Donald Farr
Former Editor, Mustang Monthly
March 21, 2014
Photos By: Ford Archives

April 13, 1964, was a Big Day for Ford Motor Company. At the Ford Pavilion at the New York World's Fair, Henry Ford II and Lee Iacocca were among the Ford executives who introduced the '65 Mustang during a "Mustang National News Conference." Following the morning press gathering, members of the media were transported to the Westchester Country Club in Rye, New York, about 30 miles north of the World's Fair Flushing Meadows location. The journalists were greeted by approximately 100 new Mustangs lined up on the golf course driving range for a "Mustang Rally" to Dearborn.

Thanks to Dean Weber and Leslie Armbruster from Ford Archives, we have photos and information from the event. Shortly after the morning press conference at the World's Fair, the media arrived at Westchester Country Club for lunch and rally instructions from Ford's race driver/spokesman Ak Miller. At 2:15, the 100 Mustangs, with two media members per car, departed Westchester for the 250-mile or so drive to Syracuse for a dinner reception and overnight stay at the Hotel Syracuse Country House.

The next morning, the group departed Syracuse at 7:30 AM, stopped for lunch at Niagara Falls, and drove through southern Canada to Dearborn, arriving late afternoon at the Dearborn Inn. That evening, the media was bussed to The Roostertail, a Detroit restaurant and entertainment facility, for dinner and rally prizes, which indicates that the press rally was a timed event.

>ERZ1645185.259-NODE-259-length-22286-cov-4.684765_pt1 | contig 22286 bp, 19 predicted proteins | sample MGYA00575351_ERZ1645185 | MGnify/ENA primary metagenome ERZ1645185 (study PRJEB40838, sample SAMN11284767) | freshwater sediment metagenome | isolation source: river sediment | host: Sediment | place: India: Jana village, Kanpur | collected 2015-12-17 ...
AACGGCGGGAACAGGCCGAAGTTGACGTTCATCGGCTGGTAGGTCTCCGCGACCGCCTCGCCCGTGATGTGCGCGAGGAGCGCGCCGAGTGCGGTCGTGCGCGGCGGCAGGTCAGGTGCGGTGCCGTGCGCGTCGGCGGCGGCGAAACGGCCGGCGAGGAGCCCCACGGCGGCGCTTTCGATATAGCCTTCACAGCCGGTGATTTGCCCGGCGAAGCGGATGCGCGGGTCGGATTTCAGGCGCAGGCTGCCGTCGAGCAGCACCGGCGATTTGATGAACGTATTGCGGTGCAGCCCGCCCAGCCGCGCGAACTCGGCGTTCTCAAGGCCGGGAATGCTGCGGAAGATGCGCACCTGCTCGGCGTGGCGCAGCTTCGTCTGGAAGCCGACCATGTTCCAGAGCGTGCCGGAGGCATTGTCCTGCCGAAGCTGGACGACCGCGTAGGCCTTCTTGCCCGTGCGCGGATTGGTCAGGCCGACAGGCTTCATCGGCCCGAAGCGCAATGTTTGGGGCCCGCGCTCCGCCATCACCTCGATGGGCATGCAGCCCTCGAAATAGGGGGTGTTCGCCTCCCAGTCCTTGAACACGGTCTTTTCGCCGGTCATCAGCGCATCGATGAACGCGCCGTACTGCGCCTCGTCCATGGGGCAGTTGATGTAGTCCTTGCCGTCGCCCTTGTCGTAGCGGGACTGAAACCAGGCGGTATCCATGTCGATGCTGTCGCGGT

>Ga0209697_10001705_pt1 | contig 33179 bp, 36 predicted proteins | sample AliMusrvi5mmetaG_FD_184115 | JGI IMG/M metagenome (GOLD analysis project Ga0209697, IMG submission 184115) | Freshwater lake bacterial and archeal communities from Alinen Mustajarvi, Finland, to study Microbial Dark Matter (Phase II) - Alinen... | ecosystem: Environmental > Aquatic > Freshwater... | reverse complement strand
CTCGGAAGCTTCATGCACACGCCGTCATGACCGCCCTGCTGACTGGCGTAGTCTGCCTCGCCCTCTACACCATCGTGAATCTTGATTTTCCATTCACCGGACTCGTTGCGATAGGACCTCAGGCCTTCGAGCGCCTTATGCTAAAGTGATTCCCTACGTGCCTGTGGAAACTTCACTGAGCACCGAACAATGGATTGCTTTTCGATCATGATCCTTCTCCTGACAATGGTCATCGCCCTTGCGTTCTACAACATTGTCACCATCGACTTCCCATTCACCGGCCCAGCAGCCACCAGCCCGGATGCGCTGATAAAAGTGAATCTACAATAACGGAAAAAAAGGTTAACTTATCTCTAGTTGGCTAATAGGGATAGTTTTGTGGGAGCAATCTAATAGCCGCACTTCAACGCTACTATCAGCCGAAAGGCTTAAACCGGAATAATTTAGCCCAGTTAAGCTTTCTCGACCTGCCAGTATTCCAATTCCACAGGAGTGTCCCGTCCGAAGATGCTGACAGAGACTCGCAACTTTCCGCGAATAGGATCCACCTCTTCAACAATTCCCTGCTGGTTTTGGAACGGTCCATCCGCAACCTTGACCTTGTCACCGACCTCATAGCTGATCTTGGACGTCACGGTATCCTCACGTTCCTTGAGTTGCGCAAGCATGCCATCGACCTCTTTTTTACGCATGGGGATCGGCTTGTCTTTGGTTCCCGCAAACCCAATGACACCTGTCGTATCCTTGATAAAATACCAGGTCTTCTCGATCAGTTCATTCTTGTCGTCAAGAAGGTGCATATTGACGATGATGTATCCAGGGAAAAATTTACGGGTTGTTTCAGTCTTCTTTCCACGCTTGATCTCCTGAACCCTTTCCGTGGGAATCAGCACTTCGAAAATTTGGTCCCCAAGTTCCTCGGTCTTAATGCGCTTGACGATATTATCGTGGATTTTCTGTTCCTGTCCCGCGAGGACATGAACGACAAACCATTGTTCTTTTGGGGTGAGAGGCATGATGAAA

The Mustang Rally press drive provided the media nearly 750 miles of seat time in the new Mustang, reportedly with no mechanical failures or issues for the 100 cars. Unfortunately, we have not been able to locate any of the press coverage, much of it undoubtedly by newspapers that arrived on doorsteps just in time for the Mustang's public introduction on April 17.

Photo Gallery

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On the way into Canada on the second day, the Mustang Rally stopped for lunch and photos at Niagara Falls.
A press member adjusts his pants for the long drive ahead while a Texaco gas station attendant takes care of the fill-up and windshield cleaning. Remember that? Based on what we can read on the fuel pumps, gas price was around 33 cents a gallon.

I Was There

In April 1964, reader Don Fausel was working in Ford's New York district sales office when he was asked to help with the preparation of new Mustangs for a special press function. The event, it turns out, was Ford's media drive from New York through Canada to Dearborn. Over a three-week period, Fausel and other staffers cleaned and prepped the early-production Mustangs for their duties as press cars for the Mustang Rally. Fausel recalls that there were approximately 110 cars, a tally that likely includes the 100 used for the Rally plus spares.

"They were shipped by regular car carrier," Fausel remembers. "They were not covered for transport, although they were delivered to a dealer who had underground storage to keep them out of sight. One week prior to the drive-away, Ford service reps inspected each car for oil, spare tire, windshield washers, etc. Midway through the process, it became necessary to move the cars to the Ford district office parking lot, where the pre-delivery checks continued. If parts were needed, we called the Dearborn Assembly Plant and they were sent over night. Two days before the drive, the cars were driven to the Westchester Country Club and lined up on the golf course driving range. Press members were transported to the cars, with two persons assigned to each car."